... to the unsolvable debate. But this is one of the most interesting and well put things I have read on the subject of gun control. An interesting excerpt:
Mr Garrison and his ilk among CSOPA seem gripped by two common fallacies. The first is the belief that county sheriffs can violate federal laws that they happen to disagree with, and can deny federal officers the right to enforce federal law in their counties. This is simply hogwash. It is true that as a local law officer Mr Garrison will not be required to enforce federal laws, but neither can he violate them just because he happens to believe they are unconstitutional. As for keeping federal officers out, well, the South has tried that a couple of times before. It did not end well.
The second is a misguided notion that the second amendment is the best and surest constitutional protection against tyranny. As Conor Friedersdorf sagely noted, the Bill of Rights offers much more effective and less costly checks on government power. There is the fourth amendment, which protects against unreasonable search and seizure; the fifth amendment, which guarantees due process; the sixth amendment, which establishes fair trials; and so on. When these rights were hollowed out during the war on terror—by acts of Congress, the courts and even through executive orders—where was the outrage from those who see tyranny in every gun law?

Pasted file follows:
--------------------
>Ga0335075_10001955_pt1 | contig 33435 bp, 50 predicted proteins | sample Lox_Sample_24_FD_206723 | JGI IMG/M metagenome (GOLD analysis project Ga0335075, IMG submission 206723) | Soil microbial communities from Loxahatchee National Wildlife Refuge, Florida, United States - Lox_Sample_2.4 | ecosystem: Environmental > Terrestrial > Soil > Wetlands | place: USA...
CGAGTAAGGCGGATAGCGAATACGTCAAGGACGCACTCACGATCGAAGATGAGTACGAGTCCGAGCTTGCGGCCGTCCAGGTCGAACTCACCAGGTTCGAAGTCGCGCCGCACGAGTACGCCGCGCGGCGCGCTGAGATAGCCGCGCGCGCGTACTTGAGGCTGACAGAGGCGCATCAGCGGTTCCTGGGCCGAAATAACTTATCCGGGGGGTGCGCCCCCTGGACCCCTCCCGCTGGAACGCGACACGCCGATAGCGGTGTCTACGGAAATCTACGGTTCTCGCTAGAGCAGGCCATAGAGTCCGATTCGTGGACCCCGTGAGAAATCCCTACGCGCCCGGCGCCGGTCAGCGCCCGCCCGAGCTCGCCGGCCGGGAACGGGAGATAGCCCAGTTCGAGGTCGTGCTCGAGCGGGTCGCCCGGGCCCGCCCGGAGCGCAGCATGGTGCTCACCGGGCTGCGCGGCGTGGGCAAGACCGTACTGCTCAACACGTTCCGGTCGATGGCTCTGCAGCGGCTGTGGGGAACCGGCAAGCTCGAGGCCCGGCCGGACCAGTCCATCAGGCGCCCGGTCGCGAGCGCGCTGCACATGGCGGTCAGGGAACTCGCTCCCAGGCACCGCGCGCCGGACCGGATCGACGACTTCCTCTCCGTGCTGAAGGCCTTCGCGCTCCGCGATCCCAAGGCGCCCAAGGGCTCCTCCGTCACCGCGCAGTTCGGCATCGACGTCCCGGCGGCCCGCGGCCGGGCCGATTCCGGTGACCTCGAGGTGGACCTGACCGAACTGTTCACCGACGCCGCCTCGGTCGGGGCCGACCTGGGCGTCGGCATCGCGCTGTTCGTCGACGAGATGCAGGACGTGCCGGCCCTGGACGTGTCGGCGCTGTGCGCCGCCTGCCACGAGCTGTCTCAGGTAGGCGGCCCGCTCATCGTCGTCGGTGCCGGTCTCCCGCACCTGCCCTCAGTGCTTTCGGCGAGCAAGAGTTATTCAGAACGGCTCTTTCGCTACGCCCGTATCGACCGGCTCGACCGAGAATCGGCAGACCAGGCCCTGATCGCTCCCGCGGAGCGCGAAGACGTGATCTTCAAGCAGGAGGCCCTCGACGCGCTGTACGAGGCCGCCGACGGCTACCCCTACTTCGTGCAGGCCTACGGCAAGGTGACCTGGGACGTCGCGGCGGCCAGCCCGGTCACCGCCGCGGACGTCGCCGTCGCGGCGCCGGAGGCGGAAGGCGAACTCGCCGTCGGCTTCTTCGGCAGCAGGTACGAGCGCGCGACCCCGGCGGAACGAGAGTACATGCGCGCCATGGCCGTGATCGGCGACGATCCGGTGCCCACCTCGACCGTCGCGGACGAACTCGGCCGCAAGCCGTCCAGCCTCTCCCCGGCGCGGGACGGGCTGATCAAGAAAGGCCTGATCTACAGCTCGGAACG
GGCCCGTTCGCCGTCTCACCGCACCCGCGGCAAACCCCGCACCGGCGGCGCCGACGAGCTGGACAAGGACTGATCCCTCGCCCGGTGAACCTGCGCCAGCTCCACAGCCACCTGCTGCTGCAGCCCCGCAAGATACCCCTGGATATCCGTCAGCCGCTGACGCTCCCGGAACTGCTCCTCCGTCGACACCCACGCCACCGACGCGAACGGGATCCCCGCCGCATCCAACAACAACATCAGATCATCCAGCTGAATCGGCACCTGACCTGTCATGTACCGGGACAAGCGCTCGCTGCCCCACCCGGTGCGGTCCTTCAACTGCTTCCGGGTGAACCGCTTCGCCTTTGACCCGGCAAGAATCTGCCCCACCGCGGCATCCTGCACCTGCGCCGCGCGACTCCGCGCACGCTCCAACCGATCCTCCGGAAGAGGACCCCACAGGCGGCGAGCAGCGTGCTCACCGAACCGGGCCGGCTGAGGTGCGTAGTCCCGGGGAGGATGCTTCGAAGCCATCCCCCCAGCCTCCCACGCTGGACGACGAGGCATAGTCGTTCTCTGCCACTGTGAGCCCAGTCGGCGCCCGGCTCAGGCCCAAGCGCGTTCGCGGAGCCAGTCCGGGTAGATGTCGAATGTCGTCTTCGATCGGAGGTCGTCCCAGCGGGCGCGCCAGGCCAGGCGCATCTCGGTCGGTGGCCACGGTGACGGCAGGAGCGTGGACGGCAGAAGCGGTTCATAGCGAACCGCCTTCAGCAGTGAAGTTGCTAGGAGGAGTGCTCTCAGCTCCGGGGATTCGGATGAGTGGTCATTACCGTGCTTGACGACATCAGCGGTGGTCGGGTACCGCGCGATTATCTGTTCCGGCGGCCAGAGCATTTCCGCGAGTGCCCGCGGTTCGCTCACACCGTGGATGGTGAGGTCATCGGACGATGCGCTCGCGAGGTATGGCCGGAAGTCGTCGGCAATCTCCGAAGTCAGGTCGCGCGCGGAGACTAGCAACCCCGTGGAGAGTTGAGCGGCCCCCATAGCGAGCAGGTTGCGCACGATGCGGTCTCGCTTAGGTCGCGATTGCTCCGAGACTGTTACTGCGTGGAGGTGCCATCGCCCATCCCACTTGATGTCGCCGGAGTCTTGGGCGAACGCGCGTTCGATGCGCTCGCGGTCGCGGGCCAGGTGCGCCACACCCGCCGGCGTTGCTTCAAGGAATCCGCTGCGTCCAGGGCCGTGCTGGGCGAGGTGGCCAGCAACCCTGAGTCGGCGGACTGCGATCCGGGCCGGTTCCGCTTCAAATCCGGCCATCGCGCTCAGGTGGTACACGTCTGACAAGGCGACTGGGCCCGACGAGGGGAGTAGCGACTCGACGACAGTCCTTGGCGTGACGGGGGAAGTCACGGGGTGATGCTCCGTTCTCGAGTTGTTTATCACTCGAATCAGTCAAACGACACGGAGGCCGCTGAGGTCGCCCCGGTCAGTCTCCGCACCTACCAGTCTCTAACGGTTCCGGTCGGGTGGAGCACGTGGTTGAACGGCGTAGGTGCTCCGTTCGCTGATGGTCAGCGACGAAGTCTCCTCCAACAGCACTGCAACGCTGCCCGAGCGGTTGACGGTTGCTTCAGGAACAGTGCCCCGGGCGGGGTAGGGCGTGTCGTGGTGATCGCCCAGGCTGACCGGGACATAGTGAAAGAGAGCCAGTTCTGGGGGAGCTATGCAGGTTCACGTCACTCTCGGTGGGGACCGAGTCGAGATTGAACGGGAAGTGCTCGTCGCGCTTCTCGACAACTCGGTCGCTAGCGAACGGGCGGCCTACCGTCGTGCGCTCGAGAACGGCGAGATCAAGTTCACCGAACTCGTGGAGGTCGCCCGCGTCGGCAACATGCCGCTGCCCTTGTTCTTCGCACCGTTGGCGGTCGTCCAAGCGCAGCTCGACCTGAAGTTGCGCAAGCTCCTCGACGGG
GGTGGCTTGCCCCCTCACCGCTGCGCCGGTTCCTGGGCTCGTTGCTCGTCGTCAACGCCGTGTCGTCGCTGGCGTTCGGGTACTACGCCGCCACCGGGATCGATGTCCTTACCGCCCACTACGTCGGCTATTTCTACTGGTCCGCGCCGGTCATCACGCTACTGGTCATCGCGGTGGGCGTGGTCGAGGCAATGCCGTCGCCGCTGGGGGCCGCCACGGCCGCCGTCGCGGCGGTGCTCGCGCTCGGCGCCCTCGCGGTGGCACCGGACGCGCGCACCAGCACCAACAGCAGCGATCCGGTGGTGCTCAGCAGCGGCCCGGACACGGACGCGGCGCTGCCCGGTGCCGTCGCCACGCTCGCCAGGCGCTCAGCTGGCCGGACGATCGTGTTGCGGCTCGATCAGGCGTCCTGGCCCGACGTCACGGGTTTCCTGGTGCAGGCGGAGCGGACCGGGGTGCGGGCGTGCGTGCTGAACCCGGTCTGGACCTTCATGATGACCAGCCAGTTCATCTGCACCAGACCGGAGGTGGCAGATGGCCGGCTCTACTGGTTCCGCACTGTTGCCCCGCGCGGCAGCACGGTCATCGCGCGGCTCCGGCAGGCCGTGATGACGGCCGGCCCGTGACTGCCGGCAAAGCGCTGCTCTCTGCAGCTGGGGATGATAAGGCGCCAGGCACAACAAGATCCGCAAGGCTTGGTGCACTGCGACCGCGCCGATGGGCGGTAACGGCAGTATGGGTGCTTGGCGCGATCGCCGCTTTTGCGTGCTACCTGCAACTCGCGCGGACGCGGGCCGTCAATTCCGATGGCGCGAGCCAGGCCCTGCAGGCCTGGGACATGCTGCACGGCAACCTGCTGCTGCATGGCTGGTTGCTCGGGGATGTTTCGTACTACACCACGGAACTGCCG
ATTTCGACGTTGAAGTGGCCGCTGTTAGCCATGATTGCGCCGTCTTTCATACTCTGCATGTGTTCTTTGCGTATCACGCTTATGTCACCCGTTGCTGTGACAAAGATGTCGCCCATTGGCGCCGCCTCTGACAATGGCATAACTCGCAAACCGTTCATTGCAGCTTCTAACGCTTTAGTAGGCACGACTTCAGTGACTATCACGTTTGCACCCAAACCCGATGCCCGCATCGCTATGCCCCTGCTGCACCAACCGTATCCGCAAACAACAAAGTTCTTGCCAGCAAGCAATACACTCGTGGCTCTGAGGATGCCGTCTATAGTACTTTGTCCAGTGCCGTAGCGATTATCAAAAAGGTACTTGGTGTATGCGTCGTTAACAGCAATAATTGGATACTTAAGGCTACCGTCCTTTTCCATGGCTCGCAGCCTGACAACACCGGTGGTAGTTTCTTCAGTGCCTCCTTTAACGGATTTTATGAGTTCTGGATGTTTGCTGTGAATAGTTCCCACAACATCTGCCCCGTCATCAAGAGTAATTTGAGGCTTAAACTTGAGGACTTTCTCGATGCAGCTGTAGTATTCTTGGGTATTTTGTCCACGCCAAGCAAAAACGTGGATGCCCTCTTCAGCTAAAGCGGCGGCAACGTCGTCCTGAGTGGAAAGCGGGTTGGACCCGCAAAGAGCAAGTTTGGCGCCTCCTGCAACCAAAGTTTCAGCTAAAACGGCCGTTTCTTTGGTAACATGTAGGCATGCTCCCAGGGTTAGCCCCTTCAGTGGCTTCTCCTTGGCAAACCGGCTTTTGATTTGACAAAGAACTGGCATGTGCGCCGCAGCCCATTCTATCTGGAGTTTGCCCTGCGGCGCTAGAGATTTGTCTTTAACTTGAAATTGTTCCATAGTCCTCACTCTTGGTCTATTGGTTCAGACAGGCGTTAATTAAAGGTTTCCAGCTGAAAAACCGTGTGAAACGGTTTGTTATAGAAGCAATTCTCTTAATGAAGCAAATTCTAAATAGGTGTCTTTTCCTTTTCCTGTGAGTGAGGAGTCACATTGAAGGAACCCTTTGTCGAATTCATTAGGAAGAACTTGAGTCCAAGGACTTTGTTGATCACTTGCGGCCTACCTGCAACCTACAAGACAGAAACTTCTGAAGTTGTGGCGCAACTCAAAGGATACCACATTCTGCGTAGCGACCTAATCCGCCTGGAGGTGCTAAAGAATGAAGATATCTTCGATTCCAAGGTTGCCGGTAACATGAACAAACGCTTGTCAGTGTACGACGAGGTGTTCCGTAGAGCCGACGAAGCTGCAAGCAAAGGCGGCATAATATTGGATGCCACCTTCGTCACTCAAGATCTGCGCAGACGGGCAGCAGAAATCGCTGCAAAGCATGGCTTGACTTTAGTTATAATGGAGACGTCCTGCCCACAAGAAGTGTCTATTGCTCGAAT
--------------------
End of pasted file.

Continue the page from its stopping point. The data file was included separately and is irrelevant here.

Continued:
The second amendment has a lizard-brain appeal: it is sexier to imagine yourself a lone soldier for justice defending your loved ones against an oppressive, tyrannical government than it is to imagine yourself protesting warrantless wiretapping. Mr Garrison approvingly cites a letter written by another sheriff, which states: "We must not allow, nor shall we tolerate, the actions of criminals, no matter how heinous the crimes, to prompt politicians to enact laws that will infringe upon the liberties of responsible citizens who have broken no laws." Stirring words, and entirely unobjectionable. I wonder if he had the same response to the Patriot Act.
The only thing one can add are the immortal words of the Onion.